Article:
The Online Citizen editor Terry Xu and writer jailed for defaming Cabinet members

·Editorial Team
·3-min read
Terry Xu (left), chief editor of The Online Citizen, and Daniel De Costa Augustin, an alleged article writer, are on trial for criminally defaming members of Singapore's Cabinet.
Terry Xu (left), chief editor of The Online Citizen, and Daniel De Costa Augustin, an alleged article writer, are on trial for criminally defaming members of Singapore's Cabinet. (FILE PHOTOS: Yahoo News Singapore)

SINGAPORE — Terry Xu, chief editor of the now-defunct social-political website The Online Citizen (TOC), was sentenced to three weeks' jail on Thursday (21 April) for criminal defamation.

The 39-year-old was found guilty in November last year of defaming members of the Singapore Cabinet over corruption allegations, after approving the publication of a letter on 4 September 2018.

The letter writer, Daniel De Costa Augustin, 38, was also sentenced three weeks' jail for criminal defamation. In addition, he was also sentenced to three months' jail for unauthorised access to an email account not belonging to him, which he used to submit the letter.

He will serve his sentences consecutively, for a total of three months and three weeks.

Article sent using email account without user's permission

On 4 September 2018, De Costa sent an email "PAP MP apologises to SDP" to TOC from an Internet cafe in Chinatown, intending for it to be published on the website.

That same day, Xu approved the publication of the email, which was sent to TOC from a person named Willy Sum. The article was titled "The Take Away From Seah Kian Ping's Facebook Post", with the Marine Parade GRC Member of Parliament's name misspelt.

De Costa had used an email account belonging to a Sim Wee Lee to submit the article to TOC under the name Willy Sum.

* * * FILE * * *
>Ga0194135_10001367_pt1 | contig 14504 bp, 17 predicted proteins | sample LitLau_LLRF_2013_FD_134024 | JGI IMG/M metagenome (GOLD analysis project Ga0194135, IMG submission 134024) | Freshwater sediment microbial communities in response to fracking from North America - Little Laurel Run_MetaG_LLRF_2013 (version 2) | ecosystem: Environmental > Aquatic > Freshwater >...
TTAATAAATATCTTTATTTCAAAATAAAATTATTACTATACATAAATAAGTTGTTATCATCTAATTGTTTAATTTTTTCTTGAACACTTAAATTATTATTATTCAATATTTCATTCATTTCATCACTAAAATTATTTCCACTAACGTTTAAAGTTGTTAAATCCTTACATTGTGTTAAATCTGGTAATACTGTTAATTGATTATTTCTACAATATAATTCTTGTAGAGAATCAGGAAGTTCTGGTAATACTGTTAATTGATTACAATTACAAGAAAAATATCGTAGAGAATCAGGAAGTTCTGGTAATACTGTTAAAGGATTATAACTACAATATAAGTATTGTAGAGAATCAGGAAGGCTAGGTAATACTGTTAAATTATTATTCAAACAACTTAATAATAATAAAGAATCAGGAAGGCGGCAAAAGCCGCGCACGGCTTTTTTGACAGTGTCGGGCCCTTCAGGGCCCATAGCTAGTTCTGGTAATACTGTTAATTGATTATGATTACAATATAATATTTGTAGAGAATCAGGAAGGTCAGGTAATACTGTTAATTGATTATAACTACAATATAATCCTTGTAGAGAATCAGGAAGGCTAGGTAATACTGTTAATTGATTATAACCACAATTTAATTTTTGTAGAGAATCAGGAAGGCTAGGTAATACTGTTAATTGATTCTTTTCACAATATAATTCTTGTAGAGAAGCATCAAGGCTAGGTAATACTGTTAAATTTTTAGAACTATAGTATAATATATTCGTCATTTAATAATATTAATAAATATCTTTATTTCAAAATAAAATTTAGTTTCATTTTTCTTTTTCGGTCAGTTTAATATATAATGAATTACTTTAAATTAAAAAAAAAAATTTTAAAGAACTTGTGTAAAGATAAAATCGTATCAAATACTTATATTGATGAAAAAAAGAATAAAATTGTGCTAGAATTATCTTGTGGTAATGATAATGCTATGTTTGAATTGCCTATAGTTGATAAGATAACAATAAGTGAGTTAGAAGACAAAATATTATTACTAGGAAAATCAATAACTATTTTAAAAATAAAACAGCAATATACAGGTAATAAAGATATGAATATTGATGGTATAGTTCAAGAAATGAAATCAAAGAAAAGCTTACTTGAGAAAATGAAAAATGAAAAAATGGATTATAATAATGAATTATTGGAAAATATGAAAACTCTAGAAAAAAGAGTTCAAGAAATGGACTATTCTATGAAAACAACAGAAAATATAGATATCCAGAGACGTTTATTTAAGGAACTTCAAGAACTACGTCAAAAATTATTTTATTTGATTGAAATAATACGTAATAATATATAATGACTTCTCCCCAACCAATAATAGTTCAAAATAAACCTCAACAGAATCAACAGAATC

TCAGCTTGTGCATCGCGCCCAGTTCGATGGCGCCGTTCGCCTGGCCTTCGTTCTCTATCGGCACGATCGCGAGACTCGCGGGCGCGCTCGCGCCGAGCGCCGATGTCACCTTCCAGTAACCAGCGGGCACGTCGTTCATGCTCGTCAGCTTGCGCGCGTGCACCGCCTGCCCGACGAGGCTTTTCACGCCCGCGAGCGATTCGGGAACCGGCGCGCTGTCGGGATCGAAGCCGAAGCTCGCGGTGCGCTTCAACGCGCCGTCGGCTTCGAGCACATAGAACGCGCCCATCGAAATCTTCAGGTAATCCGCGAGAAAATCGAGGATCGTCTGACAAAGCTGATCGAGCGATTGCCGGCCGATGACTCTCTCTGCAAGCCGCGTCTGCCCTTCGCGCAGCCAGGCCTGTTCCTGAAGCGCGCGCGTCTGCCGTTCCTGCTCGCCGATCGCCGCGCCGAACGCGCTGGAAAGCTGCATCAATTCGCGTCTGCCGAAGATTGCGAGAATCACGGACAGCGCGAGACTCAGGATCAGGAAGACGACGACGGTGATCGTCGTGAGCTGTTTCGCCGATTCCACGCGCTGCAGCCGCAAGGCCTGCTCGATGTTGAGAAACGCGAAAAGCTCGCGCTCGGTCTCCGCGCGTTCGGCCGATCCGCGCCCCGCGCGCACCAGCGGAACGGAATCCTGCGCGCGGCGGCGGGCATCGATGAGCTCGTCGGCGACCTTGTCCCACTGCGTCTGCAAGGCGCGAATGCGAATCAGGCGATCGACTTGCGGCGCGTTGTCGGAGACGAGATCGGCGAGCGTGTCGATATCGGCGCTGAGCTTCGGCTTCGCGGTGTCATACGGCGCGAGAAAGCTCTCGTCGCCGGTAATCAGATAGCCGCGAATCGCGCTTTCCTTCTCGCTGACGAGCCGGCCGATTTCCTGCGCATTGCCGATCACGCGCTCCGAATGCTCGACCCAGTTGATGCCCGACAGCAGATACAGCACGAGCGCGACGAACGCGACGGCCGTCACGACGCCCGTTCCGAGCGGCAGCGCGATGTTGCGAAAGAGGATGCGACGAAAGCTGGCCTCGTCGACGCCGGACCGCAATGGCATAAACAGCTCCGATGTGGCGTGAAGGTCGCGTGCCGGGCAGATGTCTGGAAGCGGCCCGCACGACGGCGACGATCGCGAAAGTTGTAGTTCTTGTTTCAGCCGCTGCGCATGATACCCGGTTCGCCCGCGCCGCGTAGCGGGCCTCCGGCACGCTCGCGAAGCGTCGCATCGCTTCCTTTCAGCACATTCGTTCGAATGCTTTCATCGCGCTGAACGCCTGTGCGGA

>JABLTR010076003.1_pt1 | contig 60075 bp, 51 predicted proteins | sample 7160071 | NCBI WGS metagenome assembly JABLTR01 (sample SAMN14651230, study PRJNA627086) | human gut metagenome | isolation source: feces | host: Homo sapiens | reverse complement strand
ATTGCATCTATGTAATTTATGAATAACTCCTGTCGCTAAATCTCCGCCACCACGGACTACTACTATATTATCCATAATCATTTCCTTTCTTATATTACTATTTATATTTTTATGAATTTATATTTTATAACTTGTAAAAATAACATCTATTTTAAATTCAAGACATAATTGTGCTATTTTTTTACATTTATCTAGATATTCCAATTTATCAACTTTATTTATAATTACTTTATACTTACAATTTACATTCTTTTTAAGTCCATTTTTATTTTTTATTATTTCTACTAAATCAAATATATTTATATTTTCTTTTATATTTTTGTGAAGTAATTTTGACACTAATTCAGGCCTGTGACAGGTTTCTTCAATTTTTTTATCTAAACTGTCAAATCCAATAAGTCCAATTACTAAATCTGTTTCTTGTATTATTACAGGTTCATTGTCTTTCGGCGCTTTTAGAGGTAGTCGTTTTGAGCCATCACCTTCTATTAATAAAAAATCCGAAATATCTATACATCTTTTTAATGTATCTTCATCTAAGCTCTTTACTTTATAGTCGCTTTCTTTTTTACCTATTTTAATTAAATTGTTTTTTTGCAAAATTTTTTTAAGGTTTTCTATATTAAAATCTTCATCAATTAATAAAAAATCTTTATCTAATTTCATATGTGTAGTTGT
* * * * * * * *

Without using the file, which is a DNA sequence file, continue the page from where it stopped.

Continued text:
Sim had testified previously that he became friends with De Costa while walking his dogs in 2005 or 2006, and allowed De Costa to use his email account to help him settle bankruptcy and housing matters.

He later found out that De Costa had sent emails criticising government officers without his permission.

TOC taken offline after class licence suspended

Both Xu and De Costa went to trial last year to contest their charges.

Xu, represented by lawyers Remy Choo and Priscilla Chia, argued that the phrase "corruption at the highest echelons" did not refer to individual members of the Cabinet, and that he did not know the phrase harmed their reputation.

Deputy Public Prosecutors Mohamed Faizal Mohamed Abdul Kadir, Senthilkumaran Sabapathy and Sheryl Yeo, however, said in their submissions that a contextual interpretation of the article makes it plain that the phrase was an imputation relating to the members of the Cabinet of Singapore.

"The imputation was serious, baseless and clearly defamatory," they said.

"Both De Costa and Xu would have known that the imputation of corruption would harm the reputation of the Cabinet. Neither of them had any cogent basis to make the allegation and it is clear that they had not acted in good faith."

TOC and its social media channels were taken offline in September last year, after the Infocomm and Media Development Authority had earlier suspended TOC's class licence, due to its repeated failures to comply with legal obligations to declare all sources of funding.

For criminal defamation, Xu and De Costa could have been jailed up to two years and fined. For unauthorised computer access, De Costa could also have been jailed up to two years and/or fined up to $5,000.

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